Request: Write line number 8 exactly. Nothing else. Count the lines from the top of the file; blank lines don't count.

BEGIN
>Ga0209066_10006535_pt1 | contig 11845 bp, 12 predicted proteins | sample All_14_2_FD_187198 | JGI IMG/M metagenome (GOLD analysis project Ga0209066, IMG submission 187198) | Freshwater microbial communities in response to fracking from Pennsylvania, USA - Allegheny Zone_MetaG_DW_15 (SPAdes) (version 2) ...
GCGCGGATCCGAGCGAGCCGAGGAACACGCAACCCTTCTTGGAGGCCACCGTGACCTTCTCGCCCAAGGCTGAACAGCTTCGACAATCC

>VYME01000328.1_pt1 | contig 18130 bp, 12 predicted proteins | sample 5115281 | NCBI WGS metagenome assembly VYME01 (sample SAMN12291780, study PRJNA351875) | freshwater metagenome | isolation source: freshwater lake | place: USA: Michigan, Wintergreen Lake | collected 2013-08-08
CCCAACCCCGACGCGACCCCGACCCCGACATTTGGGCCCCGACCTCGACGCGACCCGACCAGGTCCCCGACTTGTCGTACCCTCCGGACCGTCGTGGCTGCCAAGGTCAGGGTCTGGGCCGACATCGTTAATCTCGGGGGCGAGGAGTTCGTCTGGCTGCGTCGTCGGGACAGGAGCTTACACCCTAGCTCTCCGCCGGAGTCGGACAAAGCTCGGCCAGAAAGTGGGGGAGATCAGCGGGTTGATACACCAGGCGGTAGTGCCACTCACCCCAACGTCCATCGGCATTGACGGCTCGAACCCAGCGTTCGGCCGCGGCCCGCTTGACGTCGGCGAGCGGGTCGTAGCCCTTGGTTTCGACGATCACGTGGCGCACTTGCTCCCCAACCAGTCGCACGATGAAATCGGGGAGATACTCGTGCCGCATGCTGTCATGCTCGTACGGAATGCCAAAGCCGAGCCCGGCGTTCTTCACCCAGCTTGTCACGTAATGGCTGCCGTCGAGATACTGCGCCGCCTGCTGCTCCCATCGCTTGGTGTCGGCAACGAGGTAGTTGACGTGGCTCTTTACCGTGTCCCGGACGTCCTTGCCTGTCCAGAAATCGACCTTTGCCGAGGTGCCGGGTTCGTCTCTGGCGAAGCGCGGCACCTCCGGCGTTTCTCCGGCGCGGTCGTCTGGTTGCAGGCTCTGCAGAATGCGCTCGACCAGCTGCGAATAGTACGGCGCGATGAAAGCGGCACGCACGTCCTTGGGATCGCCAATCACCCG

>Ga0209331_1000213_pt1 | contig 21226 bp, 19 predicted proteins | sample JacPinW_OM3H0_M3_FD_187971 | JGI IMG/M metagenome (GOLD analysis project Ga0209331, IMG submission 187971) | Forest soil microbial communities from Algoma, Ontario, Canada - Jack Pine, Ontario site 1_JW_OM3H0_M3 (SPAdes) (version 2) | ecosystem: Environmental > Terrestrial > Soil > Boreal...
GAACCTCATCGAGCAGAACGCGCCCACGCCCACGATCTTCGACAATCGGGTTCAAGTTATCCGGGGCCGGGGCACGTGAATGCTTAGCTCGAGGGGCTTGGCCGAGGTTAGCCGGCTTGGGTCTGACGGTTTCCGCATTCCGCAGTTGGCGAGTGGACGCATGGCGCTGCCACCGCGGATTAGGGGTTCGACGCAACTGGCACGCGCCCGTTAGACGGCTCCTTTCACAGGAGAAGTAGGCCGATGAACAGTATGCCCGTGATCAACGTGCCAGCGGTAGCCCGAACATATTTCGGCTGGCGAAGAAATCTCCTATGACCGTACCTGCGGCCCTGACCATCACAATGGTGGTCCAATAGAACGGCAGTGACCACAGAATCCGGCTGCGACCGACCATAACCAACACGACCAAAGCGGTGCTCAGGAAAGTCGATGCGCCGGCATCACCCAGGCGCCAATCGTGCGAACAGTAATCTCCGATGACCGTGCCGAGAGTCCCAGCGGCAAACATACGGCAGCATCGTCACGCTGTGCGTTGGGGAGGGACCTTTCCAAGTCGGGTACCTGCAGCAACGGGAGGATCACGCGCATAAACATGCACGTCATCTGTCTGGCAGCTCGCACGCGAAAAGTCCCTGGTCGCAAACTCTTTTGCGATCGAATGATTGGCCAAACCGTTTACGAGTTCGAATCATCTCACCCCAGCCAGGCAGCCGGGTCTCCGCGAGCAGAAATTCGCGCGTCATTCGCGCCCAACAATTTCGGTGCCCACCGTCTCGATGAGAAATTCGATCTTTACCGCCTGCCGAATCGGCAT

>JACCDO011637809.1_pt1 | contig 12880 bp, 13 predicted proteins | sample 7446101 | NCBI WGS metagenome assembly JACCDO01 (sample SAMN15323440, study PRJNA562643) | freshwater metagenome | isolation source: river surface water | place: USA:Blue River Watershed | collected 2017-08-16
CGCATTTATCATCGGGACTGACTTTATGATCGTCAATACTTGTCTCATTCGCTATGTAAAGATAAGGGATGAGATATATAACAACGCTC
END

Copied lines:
CGCATTTATCATCGGGACTGACTTTATGATCGTCAATACTTGTCTCATTCGCTATGTAAAGATAAGGGATGAGATATATAACAACGCTC